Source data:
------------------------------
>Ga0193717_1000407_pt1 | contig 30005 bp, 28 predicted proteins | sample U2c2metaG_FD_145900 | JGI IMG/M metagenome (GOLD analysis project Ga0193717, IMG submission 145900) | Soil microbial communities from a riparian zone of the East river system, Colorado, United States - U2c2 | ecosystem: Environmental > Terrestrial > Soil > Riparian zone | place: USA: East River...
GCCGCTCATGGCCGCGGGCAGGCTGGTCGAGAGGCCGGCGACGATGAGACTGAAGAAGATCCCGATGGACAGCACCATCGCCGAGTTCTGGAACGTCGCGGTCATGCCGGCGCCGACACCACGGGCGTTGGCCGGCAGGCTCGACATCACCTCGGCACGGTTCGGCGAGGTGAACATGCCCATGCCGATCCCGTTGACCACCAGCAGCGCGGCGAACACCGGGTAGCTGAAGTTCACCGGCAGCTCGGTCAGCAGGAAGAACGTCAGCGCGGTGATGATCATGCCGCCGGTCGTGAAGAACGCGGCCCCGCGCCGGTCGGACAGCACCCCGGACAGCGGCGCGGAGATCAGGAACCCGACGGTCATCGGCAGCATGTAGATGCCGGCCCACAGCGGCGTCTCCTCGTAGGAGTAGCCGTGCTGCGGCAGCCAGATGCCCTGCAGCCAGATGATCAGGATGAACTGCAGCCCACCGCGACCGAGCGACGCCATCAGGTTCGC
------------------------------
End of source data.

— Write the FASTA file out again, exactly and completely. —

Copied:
>Ga0193717_1000407_pt1 | contig 30005 bp, 28 predicted proteins | sample U2c2metaG_FD_145900 | JGI IMG/M metagenome (GOLD analysis project Ga0193717, IMG submission 145900) | Soil microbial communities from a riparian zone of the East river system, Colorado, United States - U2c2 | ecosystem: Environmental > Terrestrial > Soil > Riparian zone | place: USA: East River...
GCCGCTCATGGCCGCGGGCAGGCTGGTCGAGAGGCCGGCGACGATGAGACTGAAGAAGATCCCGATGGACAGCACCATCGCCGAGTTCTGGAACGTCGCGGTCATGCCGGCGCCGACACCACGGGCGTTGGCCGGCAGGCTCGACATCACCTCGGCACGGTTCGGCGAGGTGAACATGCCCATGCCGATCCCGTTGACCACCAGCAGCGCGGCGAACACCGGGTAGCTGAAGTTCACCGGCAGCTCGGTCAGCAGGAAGAACGTCAGCGCGGTGATGATCATGCCGCCGGTCGTGAAGAACGCGGCCCCGCGCCGGTCGGACAGCACCCCGGACAGCGGCGCGGAGATCAGGAACCCGACGGTCATCGGCAGCATGTAGATGCCGGCCCACAGCGGCGTCTCCTCGTAGGAGTAGCCGTGCTGCGGCAGCCAGATGCCCTGCAGCCAGATGATCAGGATGAACTGCAGCCCACCGCGACCGAGCGACGCCATCAGGTTCGC